The film is based on a best selling semi-autobiogrpahical story of the same name about the 1970's written by Susanna Alakoski, dealing with alcoholism and domestic violence which won the August Award, Sweden's most prestigious literary prize. It was a good film, but not exceptional but Noomi Rapace's acting is excellent as the emotionally controlled Leena. So were the acting of her mother and the children. One can see the influence of Bergman's close up everywhere. The constant use of dark blue in the car journey and the hospital gives the film a sombre mood which helps to convey the repressed sorrows of Leena's past.  The music, though sparingly used, is used to good effect, with guitar and one of Chopin's Nocturnes on piano. The ploy of Leena's Christmas wish list and her vocabulary list serves to tie skilfully toether the scattered fragments of Leena's memory and give it a certain kind of aleatory unity. The constant cuts between the present and the past  adds contrast and tension and explain why Leena was so cold, reserved and controlled in everything she does towards her mother which we see at the start of the film. Her desperate attempt to seal her past into a never to be opened chest of memories fail with that fatal telephone call on the morning of her birthday. The past always has a way of catching up with us when we least expects it! Overall, I would give it a B plus.


Aili                    Aili & Leena          Leena


 


Johan & Sakari    Leena         Young Leena     Leena & Kimmo


 
 
 


Leena     Leena's New Home   Leena in Swimming Competition


 
 


 

2011年3月24日 星期四

Krishnamurti and Bohm

David Bohm is nuclear physicist and the author of the influential book "The Implicate Order". Krishnamurti is an iconoclastic writer on what may loosely be termed "spirituality".  So it may be interesting to see what would happen when two such leading minds encounter each other. This forms the subject matter of an interview on 2nd April 1980, first appearing in The Ending of Time 2nd April, 1980, the last chapter of Krishnamurti's book "On God."


Krishnamurti starts by asking whether Bohm, as a scientist who has examined the atom, finds there is something beyond it. Bohm replies: " You can always feel that there is more beyond that, but it doesn't tell you what it is. It is clear that whatever one knows is limited...And there must be more beyond." Krishnamurti then asks whether one can grasp it or whether our mind can go beyond theories and whether there is anything beyond emptiness or silence or whether silence is part of emptiness and whether if it is not silence, whether we could say it is something absolute, something totally independent on anything else and Bohm suggests that it may be the old Aristotelian notion of the absolute which is the self-active and a cause of itself or something which has no cause. But Krishnamurti prefers to define that something negatively by saying what it is not. He says, "You see, the moment you said Aristotle--it is not that...there is something beyond all this. Probably it can never be put into words. But it must be put into words", rather like what LaoTzu said about the Tao. Bohm then suggests, "Any attempt to put it into words makes it relative...we have a long history of danger with the absolute. People have put it into words and it has become very oppressive."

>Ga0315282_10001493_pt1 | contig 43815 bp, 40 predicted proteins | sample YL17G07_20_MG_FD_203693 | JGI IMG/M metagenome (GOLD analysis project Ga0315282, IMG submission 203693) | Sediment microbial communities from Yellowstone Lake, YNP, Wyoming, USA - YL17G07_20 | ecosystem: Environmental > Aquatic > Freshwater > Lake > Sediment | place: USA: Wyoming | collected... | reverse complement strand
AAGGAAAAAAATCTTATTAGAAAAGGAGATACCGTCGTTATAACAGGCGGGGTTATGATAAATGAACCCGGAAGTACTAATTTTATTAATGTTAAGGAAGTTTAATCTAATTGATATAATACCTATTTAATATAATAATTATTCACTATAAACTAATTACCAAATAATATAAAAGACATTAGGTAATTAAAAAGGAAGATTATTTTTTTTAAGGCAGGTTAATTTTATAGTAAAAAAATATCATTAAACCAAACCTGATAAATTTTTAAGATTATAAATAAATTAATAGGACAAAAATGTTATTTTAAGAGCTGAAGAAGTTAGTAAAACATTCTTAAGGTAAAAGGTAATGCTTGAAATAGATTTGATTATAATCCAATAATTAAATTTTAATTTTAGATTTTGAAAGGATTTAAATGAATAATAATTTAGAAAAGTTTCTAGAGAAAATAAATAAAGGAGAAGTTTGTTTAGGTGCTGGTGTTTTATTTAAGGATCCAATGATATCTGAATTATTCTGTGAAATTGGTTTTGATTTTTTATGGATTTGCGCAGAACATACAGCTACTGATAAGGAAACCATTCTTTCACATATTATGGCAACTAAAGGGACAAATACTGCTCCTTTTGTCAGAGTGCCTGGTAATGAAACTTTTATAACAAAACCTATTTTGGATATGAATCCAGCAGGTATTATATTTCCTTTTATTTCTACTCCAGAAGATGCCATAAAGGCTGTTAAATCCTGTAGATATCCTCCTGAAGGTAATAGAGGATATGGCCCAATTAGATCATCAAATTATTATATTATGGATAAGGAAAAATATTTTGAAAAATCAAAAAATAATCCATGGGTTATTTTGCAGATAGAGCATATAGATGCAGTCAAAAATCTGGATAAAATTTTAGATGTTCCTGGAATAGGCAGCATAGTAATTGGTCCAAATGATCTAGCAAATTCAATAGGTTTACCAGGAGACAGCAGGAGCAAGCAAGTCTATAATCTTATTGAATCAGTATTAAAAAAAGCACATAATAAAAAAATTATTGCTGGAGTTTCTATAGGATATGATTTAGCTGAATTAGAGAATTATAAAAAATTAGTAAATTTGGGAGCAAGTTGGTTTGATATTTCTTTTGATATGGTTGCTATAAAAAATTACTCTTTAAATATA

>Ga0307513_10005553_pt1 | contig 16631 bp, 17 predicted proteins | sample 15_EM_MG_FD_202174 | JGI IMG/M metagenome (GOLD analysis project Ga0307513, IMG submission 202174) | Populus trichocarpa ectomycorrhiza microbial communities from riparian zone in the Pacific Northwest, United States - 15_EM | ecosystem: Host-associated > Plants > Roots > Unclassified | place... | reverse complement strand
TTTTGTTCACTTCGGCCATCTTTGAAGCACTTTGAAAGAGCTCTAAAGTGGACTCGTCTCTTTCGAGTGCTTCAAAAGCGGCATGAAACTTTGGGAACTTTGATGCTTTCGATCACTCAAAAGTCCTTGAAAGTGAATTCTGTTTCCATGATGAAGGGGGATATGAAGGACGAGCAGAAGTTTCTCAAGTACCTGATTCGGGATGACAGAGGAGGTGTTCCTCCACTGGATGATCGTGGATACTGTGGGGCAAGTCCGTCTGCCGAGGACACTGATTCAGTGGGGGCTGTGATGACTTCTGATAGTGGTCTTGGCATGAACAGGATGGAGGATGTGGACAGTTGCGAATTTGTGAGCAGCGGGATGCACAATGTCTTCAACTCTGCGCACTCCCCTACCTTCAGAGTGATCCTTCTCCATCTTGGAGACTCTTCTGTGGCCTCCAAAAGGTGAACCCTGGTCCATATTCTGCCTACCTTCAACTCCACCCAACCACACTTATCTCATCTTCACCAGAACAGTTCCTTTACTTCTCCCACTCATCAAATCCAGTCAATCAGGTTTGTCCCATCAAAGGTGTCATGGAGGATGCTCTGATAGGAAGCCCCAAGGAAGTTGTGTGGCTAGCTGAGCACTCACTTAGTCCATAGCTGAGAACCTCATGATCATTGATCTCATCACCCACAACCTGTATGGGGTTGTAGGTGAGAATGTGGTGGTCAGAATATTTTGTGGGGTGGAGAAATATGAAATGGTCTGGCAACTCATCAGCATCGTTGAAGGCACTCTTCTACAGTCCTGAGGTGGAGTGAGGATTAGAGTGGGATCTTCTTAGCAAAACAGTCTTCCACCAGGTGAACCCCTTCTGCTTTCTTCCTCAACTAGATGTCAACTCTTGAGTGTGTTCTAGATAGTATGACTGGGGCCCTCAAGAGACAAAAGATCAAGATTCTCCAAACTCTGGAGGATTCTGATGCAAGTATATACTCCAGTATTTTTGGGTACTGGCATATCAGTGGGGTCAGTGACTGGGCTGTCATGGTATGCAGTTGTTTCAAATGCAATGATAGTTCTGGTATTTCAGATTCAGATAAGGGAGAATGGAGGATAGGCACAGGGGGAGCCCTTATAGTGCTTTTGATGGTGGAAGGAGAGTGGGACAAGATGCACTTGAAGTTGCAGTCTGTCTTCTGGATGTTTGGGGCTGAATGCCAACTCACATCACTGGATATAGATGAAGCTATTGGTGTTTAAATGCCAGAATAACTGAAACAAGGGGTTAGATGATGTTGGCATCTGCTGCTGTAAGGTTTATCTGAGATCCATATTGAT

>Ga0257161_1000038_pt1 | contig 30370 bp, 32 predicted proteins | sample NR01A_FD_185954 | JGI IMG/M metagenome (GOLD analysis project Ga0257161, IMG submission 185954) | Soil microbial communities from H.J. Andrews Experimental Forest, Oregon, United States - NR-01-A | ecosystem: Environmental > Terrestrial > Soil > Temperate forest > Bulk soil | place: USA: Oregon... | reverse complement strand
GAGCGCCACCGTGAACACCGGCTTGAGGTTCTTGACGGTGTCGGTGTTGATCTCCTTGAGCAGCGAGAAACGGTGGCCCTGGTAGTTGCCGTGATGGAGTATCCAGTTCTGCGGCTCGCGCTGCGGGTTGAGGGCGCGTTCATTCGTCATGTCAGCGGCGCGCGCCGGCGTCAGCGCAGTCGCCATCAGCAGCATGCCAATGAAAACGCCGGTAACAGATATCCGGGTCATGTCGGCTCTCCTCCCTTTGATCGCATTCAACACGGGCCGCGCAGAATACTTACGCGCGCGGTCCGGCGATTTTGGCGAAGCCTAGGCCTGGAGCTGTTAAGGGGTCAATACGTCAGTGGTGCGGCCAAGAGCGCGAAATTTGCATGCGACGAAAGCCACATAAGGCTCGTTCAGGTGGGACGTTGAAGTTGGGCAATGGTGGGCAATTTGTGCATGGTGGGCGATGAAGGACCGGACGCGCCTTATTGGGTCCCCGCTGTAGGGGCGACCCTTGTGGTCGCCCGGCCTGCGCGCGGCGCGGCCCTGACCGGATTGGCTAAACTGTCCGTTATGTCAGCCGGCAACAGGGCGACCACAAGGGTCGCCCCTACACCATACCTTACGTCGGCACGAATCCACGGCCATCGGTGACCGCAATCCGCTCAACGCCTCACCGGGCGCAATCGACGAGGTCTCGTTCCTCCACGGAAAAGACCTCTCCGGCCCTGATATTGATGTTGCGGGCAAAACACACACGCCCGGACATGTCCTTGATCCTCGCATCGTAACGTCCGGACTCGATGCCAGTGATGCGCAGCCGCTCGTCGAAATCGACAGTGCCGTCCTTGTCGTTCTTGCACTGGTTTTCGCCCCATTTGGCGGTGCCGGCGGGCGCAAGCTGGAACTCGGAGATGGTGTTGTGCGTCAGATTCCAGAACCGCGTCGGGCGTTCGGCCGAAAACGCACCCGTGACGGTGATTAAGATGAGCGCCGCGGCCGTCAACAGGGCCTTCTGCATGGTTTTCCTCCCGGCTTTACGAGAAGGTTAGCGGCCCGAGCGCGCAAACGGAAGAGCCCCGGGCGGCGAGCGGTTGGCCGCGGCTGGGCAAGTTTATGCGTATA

They try to define what is that something beyond. Krishnamurti says "Beyond all that...All that is something, part of an immensity", the emptiness, the silence, the energy etc. Bohm suggests " Silence, energy, whatever, ...even if you were to say there is something beyond that, still you logically leave room for going agian beyond that."  But Krishnamurti disagrees: "There is nothing beyond it. I stick to that. Not dogmatically or obstinately. I feel that that is the beginning and the ending of everything. The ending and the beginning are the same, right?". Bohm suggests: " If we take the ground from which it comes, it must be the ground which it falls" to which Krishnamurti replies" energy, emptiness, silence, all that is. All that. Not ground." because "There is nothing beyond it. No cause. If you have cause then you have ground." Bohm tries to understand "It comes from the ground, goes to the ground, but it does not begin or end."  But Krishnamurti replies: "There is no beginning and no ending...Is that death--not death in the sense I will die, but the complete ending of everything...Death of everything the mind has cultivated. This emptiness is not the product of the mind, of the particular mind...that emptiness can only exist when there is death--total death--of the particular.". Bohm asks, "So we are saying the ending of the particular, the death of the particular, is the emptiness, which is universal. Now you are saying that the universal also dies." to which Krishnamurti replies in the positive. Bohm does not understand. "Well, I think it becomes almost inexpressible if you say the universal is gone, because expression is the universal...what would it mean to talk of the ending of the universal? What would it mean to have the ending of the universal?" Then Krishnamurti explains" "Nothing. Why should it have a meaning if it is happening? What has that got to do with man?" Bohm asks for the ordinary person: " Let's say that man feels he must have some contact with the ultimate ground in his life, otherwise, there is no meaning." to which Krishnamurti replies: " But it hasn't. That ground hasn't any relationship with man...you have talked marvellously of sunsets, but what has that got to do with me? Will that or your talk help me to get over my ugliness? My quarrels with my wife or whatever it is?"